U.S. farm bankruptcies in September surged 24% to the highest since 2011 amid strains from President Donald Trump’s trade war with China and a year of wild weather.
Growers are also becoming increasingly dependent on trade aid and other federal programs for income, figures showed in a report by the American Farm Bureau Federation, the nation’s largest general farm organization.
The squeeze on farmers underscores the toll China’s retaliatory tariffs have taken on a critical Trump constituency as the president enters a re-election campaign and a fight to stave off impeachment. The figures also highlight the importance of a “phase one” deal the administration is currently negotiating with Beijing to increase agriculture imports in return for a pause in escalating U.S. levies.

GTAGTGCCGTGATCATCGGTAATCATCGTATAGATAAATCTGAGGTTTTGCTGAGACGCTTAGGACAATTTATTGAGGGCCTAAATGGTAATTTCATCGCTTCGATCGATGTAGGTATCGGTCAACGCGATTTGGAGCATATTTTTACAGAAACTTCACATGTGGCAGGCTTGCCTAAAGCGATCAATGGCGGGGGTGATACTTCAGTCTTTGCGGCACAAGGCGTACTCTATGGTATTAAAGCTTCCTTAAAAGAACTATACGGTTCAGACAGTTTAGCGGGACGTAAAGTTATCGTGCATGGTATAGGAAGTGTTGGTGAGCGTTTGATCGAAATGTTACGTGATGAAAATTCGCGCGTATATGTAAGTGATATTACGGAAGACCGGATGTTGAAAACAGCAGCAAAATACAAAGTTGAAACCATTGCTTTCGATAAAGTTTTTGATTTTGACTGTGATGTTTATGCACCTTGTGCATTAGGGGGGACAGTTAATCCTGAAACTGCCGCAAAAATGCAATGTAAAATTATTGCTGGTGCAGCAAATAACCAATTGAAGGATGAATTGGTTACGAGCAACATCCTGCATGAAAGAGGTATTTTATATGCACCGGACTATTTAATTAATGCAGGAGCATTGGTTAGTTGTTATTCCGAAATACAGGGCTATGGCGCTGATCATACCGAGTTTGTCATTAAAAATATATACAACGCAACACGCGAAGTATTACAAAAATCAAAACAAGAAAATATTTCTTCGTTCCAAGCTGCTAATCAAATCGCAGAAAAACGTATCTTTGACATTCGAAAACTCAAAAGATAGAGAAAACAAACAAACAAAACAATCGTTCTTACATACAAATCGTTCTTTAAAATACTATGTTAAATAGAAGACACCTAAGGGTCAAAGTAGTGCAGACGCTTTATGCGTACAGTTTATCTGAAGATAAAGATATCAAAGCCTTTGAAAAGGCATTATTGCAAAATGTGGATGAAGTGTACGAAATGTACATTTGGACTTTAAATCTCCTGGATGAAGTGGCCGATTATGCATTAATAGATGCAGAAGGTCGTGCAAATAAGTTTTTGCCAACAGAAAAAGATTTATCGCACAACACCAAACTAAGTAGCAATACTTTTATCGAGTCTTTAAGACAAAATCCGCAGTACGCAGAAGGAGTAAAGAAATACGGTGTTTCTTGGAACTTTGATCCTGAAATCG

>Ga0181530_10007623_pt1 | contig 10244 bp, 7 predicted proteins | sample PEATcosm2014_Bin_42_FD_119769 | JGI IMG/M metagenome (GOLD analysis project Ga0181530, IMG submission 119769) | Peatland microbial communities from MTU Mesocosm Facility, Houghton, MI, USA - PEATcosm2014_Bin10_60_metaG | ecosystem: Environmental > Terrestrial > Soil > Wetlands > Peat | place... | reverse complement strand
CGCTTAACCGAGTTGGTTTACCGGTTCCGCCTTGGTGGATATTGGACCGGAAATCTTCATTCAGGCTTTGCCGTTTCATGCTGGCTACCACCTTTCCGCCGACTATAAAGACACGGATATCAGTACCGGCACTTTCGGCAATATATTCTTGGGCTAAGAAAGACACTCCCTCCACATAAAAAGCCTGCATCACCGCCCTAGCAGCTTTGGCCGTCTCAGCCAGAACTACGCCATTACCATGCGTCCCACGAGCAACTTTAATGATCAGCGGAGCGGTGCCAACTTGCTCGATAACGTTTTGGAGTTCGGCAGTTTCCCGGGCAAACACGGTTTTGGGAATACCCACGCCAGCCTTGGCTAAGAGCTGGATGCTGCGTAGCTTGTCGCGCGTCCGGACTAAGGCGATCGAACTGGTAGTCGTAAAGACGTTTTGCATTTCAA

Almost 40% of projected farm profit this year will come from trade aid, disaster assistance, federal subsidies and insurance payments, according to the report, based on Department of Agriculture forecasts. That’s $33 billion of a projected $88 billion in income.
The trade war and two straight years of adverse weather rattled farmers already facing commodity price slumps.
Chapter 12 bankruptcy filings in the 12 months ended September rose to 580 from a year earlier. That marked the highest since 676 cases in 2011 under the chapter of the bankruptcy code tailored for farms. The total “remains well below” historical highs in the 1980s, the federation said.
Nebraska had three more Chapter 12 bankruptcy filings in September, bringing the year-to-date total to 35. That’s eight more than all of last year and more than in any full year since 2003.
Recent bankruptcies were concentrated in the 13-state Midwestern region, a key battleground in the presidential election where grain, soybean, hog and dairy farms have been hit by trade disputes. More than 40%, or 255 filings, were in the region.